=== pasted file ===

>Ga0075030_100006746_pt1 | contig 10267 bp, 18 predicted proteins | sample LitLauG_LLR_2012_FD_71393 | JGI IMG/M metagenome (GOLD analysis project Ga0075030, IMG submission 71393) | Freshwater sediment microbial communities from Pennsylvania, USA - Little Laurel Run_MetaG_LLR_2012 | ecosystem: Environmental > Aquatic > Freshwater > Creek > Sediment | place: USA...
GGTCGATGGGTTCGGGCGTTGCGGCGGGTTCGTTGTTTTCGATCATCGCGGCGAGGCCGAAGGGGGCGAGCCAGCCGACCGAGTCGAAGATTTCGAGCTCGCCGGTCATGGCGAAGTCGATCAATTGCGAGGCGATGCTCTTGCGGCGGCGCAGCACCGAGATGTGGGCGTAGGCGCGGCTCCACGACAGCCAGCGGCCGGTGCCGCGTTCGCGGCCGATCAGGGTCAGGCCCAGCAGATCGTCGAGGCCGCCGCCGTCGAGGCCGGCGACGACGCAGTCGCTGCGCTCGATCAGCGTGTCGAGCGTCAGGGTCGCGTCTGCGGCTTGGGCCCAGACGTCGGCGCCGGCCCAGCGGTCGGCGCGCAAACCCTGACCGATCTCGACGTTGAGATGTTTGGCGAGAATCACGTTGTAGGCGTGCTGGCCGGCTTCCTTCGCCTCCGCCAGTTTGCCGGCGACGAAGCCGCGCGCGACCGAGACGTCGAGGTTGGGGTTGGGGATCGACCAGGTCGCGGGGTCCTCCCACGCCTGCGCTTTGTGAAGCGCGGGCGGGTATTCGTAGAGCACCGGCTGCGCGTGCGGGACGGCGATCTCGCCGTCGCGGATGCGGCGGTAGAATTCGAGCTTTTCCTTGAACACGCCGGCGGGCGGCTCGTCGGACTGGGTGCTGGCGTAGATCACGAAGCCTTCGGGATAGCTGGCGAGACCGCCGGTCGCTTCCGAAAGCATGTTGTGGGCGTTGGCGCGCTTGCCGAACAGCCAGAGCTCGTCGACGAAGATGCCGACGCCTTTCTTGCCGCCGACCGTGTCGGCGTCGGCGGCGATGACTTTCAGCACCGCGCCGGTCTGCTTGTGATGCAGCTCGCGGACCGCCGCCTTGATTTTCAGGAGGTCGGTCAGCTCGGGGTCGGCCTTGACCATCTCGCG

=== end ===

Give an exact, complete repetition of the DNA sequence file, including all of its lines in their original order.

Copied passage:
>Ga0075030_100006746_pt1 | contig 10267 bp, 18 predicted proteins | sample LitLauG_LLR_2012_FD_71393 | JGI IMG/M metagenome (GOLD analysis project Ga0075030, IMG submission 71393) | Freshwater sediment microbial communities from Pennsylvania, USA - Little Laurel Run_MetaG_LLR_2012 | ecosystem: Environmental > Aquatic > Freshwater > Creek > Sediment | place: USA...
GGTCGATGGGTTCGGGCGTTGCGGCGGGTTCGTTGTTTTCGATCATCGCGGCGAGGCCGAAGGGGGCGAGCCAGCCGACCGAGTCGAAGATTTCGAGCTCGCCGGTCATGGCGAAGTCGATCAATTGCGAGGCGATGCTCTTGCGGCGGCGCAGCACCGAGATGTGGGCGTAGGCGCGGCTCCACGACAGCCAGCGGCCGGTGCCGCGTTCGCGGCCGATCAGGGTCAGGCCCAGCAGATCGTCGAGGCCGCCGCCGTCGAGGCCGGCGACGACGCAGTCGCTGCGCTCGATCAGCGTGTCGAGCGTCAGGGTCGCGTCTGCGGCTTGGGCCCAGACGTCGGCGCCGGCCCAGCGGTCGGCGCGCAAACCCTGACCGATCTCGACGTTGAGATGTTTGGCGAGAATCACGTTGTAGGCGTGCTGGCCGGCTTCCTTCGCCTCCGCCAGTTTGCCGGCGACGAAGCCGCGCGCGACCGAGACGTCGAGGTTGGGGTTGGGGATCGACCAGGTCGCGGGGTCCTCCCACGCCTGCGCTTTGTGAAGCGCGGGCGGGTATTCGTAGAGCACCGGCTGCGCGTGCGGGACGGCGATCTCGCCGTCGCGGATGCGGCGGTAGAATTCGAGCTTTTCCTTGAACACGCCGGCGGGCGGCTCGTCGGACTGGGTGCTGGCGTAGATCACGAAGCCTTCGGGATAGCTGGCGAGACCGCCGGTCGCTTCCGAAAGCATGTTGTGGGCGTTGGCGCGCTTGCCGAACAGCCAGAGCTCGTCGACGAAGATGCCGACGCCTTTCTTGCCGCCGACCGTGTCGGCGTCGGCGGCGATGACTTTCAGCACCGCGCCGGTCTGCTTGTGATGCAGCTCGCGGACCGCCGCCTTGATTTTCAGGAGGTCGGTCAGCTCGGGGTCGGCCTTGACCATCTCGCG